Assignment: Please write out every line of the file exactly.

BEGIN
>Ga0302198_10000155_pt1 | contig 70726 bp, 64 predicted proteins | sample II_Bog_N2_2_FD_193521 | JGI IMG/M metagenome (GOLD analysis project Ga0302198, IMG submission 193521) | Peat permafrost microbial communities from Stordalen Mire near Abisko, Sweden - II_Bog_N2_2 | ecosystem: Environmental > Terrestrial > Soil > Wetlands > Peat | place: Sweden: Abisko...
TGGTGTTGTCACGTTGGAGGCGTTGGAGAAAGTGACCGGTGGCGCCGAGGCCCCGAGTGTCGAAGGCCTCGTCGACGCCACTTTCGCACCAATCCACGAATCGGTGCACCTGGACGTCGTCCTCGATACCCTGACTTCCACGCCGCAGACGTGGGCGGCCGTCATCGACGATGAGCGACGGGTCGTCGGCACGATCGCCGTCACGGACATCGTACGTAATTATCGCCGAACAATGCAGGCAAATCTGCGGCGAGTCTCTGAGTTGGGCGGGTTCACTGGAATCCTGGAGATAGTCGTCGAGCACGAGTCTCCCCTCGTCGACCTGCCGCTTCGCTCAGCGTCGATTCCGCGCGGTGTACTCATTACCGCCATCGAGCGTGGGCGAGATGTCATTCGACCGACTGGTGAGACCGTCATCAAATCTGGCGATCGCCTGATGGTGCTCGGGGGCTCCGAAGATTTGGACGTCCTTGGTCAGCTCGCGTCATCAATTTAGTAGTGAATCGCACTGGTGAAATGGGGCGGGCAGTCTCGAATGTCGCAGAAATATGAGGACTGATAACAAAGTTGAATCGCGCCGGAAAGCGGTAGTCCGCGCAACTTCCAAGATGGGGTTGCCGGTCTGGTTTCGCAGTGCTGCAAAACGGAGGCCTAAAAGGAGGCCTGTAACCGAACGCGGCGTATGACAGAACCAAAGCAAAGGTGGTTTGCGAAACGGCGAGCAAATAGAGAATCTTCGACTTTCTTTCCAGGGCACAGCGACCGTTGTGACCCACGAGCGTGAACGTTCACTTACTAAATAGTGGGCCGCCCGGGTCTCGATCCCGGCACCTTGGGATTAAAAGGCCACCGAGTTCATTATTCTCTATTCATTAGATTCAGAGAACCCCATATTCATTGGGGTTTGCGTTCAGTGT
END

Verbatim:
>Ga0302198_10000155_pt1 | contig 70726 bp, 64 predicted proteins | sample II_Bog_N2_2_FD_193521 | JGI IMG/M metagenome (GOLD analysis project Ga0302198, IMG submission 193521) | Peat permafrost microbial communities from Stordalen Mire near Abisko, Sweden - II_Bog_N2_2 | ecosystem: Environmental > Terrestrial > Soil > Wetlands > Peat | place: Sweden: Abisko...
TGGTGTTGTCACGTTGGAGGCGTTGGAGAAAGTGACCGGTGGCGCCGAGGCCCCGAGTGTCGAAGGCCTCGTCGACGCCACTTTCGCACCAATCCACGAATCGGTGCACCTGGACGTCGTCCTCGATACCCTGACTTCCACGCCGCAGACGTGGGCGGCCGTCATCGACGATGAGCGACGGGTCGTCGGCACGATCGCCGTCACGGACATCGTACGTAATTATCGCCGAACAATGCAGGCAAATCTGCGGCGAGTCTCTGAGTTGGGCGGGTTCACTGGAATCCTGGAGATAGTCGTCGAGCACGAGTCTCCCCTCGTCGACCTGCCGCTTCGCTCAGCGTCGATTCCGCGCGGTGTACTCATTACCGCCATCGAGCGTGGGCGAGATGTCATTCGACCGACTGGTGAGACCGTCATCAAATCTGGCGATCGCCTGATGGTGCTCGGGGGCTCCGAAGATTTGGACGTCCTTGGTCAGCTCGCGTCATCAATTTAGTAGTGAATCGCACTGGTGAAATGGGGCGGGCAGTCTCGAATGTCGCAGAAATATGAGGACTGATAACAAAGTTGAATCGCGCCGGAAAGCGGTAGTCCGCGCAACTTCCAAGATGGGGTTGCCGGTCTGGTTTCGCAGTGCTGCAAAACGGAGGCCTAAAAGGAGGCCTGTAACCGAACGCGGCGTATGACAGAACCAAAGCAAAGGTGGTTTGCGAAACGGCGAGCAAATAGAGAATCTTCGACTTTCTTTCCAGGGCACAGCGACCGTTGTGACCCACGAGCGTGAACGTTCACTTACTAAATAGTGGGCCGCCCGGGTCTCGATCCCGGCACCTTGGGATTAAAAGGCCACCGAGTTCATTATTCTCTATTCATTAGATTCAGAGAACCCCATATTCATTGGGGTTTGCGTTCAGTGT